We joined Flickr last summer as a new way to share our photos with the public. These photos are also available via our online catalog, the Archival Research Catalog (ARC). From the iconic Mathew Brady Civil War photographs to the stirring images from the Environmental Protection Agency’s DOCUMERICA endeavor in the 1970s, thousands of people have viewed and commented on our sets, sharing great comments and insights into our holdings.
Acting on a suggestion that came to us from one fan of our photostream, we have recently gone through all of our photos on Flickr (that’s over five thousand!) and added machine tags for the unique ARC ID numbers to all of them. These machine tags will appear where all of the other tags can be seen, but they are created in a special format that will allow users to manipulate and mashup our images and data in exciting new ways. Machine tags are set up with three specific parts that combine in a unique way for programmers (and computers) to read. Our machine tags on Flickr look like this:
The first part means it’s from us (NARA), the second part means that we are providing the ARC ID number, and the third part is the unique ARC ID number itself.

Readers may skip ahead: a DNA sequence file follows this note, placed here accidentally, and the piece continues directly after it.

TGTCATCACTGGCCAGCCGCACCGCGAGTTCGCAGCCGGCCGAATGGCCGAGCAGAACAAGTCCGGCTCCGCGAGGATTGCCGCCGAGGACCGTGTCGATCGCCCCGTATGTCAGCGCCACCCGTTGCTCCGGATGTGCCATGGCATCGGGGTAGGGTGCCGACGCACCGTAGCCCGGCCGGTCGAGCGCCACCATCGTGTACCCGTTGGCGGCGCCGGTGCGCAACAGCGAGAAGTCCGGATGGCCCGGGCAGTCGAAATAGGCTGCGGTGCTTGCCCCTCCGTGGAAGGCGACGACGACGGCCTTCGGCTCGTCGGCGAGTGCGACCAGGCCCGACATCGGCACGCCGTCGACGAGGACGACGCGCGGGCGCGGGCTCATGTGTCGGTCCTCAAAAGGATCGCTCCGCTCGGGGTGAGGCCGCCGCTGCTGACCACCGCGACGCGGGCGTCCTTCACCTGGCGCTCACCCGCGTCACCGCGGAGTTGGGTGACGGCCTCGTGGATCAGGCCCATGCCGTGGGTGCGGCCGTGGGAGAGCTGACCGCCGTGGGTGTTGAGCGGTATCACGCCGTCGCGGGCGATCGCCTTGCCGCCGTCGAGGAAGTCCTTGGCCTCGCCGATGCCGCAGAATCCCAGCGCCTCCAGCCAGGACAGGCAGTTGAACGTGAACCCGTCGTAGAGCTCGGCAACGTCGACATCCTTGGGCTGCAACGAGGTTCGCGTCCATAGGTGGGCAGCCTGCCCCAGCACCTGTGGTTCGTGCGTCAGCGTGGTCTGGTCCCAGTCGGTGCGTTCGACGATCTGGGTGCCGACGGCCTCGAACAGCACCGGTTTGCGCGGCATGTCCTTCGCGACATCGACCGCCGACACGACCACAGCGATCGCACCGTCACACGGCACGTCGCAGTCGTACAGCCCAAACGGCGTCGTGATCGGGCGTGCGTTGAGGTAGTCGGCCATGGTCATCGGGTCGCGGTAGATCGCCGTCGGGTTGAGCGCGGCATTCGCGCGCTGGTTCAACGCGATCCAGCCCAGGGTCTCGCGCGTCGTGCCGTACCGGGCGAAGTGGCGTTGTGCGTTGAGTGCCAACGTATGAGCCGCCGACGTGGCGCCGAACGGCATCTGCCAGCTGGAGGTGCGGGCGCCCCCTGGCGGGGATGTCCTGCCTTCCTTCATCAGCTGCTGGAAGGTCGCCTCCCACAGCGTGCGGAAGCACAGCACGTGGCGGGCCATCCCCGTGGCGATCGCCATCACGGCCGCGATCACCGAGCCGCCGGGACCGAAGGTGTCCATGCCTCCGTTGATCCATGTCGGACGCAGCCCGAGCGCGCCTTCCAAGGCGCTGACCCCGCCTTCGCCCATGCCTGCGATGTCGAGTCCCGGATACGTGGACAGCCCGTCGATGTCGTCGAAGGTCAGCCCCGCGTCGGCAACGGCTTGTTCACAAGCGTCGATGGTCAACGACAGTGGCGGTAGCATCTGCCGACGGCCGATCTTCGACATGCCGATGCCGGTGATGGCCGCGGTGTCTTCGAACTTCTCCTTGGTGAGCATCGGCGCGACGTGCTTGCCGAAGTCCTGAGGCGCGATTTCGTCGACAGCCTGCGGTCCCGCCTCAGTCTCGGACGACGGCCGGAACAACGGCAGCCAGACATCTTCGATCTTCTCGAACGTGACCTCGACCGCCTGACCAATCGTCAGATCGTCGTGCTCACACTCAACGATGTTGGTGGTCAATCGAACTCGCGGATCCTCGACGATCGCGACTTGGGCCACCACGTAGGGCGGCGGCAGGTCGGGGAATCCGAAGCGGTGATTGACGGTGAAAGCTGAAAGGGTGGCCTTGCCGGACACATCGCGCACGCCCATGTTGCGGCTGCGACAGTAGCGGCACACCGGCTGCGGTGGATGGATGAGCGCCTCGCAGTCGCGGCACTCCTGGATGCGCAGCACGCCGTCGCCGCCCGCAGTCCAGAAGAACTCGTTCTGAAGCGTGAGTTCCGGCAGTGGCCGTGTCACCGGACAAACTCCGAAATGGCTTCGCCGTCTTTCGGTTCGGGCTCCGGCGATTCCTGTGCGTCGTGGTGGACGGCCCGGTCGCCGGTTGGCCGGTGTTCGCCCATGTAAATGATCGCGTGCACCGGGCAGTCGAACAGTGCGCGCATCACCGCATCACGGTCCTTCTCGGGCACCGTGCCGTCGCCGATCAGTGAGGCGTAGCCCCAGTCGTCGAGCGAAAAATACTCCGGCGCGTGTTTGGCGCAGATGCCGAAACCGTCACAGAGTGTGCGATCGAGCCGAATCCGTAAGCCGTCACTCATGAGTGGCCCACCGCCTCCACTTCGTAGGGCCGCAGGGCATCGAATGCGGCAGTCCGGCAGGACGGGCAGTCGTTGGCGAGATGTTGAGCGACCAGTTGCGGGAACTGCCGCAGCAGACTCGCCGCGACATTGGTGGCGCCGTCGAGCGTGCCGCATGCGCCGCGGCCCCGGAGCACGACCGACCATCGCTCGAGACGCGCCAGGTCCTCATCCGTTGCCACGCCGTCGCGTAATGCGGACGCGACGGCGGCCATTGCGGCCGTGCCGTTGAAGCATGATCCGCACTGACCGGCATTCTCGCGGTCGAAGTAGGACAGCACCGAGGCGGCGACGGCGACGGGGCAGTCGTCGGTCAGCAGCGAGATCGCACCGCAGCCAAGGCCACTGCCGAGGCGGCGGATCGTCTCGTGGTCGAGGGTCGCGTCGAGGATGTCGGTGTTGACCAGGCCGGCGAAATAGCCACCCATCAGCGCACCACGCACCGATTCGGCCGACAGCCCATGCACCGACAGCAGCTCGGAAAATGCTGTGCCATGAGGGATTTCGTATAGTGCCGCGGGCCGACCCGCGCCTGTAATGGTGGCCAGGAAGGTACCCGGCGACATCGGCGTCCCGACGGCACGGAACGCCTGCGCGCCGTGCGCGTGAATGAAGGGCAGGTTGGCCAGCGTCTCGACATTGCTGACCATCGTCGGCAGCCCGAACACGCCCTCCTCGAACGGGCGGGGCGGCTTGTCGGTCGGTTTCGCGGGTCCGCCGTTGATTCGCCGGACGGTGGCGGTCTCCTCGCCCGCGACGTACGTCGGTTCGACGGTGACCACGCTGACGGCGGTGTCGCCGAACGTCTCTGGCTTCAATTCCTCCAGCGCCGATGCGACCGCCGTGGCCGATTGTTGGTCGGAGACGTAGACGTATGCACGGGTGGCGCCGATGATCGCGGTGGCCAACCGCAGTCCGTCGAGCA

Now that machine tags have been added to Flickr images, new mashups, or combinations of data and images, can be created. For example, someone using our ARC data sets available through the NARA Open Government initiative can now synch up that catalog data with data pulled out of the Flickr API from our photostream — all of the comments, tags, and descriptions that go along with that image can be mapped to the original catalog data. With countless ways to visualize and mashup images and data from our holdings, the possibilities of what you could create with our photo sets are now even more endless and hopefully a bit easier. So head on over to our Flickr photostream and see what we’re talking about. Developers, don’t forget to let us know if you create something amazing using the Flickr API and our machine tags. We would love to see it!